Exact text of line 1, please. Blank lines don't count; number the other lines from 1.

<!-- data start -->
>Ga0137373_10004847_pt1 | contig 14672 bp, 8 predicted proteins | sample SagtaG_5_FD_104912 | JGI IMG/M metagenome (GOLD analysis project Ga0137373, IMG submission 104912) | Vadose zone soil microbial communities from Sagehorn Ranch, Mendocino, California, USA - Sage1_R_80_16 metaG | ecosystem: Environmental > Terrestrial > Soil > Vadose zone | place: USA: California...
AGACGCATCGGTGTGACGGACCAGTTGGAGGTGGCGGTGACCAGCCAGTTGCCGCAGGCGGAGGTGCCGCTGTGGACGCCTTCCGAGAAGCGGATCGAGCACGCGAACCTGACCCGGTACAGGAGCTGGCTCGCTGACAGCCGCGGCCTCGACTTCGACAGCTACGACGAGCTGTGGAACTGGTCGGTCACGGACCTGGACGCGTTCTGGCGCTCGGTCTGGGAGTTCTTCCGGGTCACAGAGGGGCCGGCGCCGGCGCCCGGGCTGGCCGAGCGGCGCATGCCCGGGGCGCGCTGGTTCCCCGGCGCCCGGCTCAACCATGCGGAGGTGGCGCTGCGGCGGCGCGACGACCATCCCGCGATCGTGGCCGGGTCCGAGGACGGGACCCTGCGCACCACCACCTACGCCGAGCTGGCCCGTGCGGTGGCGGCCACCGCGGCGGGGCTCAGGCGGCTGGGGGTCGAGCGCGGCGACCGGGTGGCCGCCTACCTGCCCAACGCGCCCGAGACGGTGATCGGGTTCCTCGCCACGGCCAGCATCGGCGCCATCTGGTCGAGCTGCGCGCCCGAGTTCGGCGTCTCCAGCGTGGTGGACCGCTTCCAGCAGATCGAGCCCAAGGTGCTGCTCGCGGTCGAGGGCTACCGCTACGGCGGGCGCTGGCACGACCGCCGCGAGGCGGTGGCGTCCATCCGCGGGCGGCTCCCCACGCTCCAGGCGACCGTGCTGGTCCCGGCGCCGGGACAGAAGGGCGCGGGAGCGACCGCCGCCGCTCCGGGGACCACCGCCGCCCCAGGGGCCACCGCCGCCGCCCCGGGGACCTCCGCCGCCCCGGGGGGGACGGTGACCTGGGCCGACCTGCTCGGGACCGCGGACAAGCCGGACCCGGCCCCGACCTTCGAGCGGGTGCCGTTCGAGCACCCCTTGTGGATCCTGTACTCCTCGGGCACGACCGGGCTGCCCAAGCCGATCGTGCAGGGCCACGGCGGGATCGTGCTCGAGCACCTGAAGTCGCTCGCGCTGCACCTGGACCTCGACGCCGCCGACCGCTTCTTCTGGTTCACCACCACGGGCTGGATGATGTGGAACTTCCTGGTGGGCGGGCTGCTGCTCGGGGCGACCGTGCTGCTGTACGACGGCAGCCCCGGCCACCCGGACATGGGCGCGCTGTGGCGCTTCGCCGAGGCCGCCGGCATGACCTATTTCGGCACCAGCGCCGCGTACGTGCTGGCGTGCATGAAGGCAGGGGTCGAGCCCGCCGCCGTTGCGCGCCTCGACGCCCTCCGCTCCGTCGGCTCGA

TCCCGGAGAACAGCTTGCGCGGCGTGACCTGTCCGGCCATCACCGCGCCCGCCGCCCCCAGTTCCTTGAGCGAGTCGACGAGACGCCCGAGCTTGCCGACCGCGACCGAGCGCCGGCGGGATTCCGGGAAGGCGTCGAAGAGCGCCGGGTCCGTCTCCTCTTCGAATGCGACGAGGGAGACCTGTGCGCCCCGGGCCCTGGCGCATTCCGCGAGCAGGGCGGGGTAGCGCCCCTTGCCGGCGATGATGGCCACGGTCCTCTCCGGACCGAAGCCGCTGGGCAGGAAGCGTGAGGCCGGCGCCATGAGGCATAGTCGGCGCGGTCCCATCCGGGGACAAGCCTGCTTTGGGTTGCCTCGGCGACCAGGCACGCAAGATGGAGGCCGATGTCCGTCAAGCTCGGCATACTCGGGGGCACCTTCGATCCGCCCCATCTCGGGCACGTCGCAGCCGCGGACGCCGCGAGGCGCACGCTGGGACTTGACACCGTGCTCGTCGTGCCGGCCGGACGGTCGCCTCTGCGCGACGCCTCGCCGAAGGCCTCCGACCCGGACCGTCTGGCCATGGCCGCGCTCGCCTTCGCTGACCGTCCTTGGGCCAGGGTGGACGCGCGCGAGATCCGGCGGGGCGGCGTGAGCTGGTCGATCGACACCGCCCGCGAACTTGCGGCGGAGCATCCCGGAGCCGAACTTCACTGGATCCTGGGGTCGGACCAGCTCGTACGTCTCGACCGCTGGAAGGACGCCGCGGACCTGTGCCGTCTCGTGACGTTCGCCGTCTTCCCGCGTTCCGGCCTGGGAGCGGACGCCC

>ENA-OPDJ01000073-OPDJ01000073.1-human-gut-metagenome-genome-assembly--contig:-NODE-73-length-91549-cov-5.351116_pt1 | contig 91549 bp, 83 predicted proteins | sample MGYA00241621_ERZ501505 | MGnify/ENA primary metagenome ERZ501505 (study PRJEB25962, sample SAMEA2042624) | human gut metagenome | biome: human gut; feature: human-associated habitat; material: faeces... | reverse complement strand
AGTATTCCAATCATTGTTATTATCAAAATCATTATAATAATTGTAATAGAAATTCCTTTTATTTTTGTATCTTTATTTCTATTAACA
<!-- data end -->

>Ga0137373_10004847_pt1 | contig 14672 bp, 8 predicted proteins | sample SagtaG_5_FD_104912 | JGI IMG/M metagenome (GOLD analysis project Ga0137373, IMG submission 104912) | Vadose zone soil microbial communities from Sagehorn Ranch, Mendocino, California, USA - Sage1_R_80_16 metaG | ecosystem: Environmental > Terrestrial > Soil > Vadose zone | place: USA: California...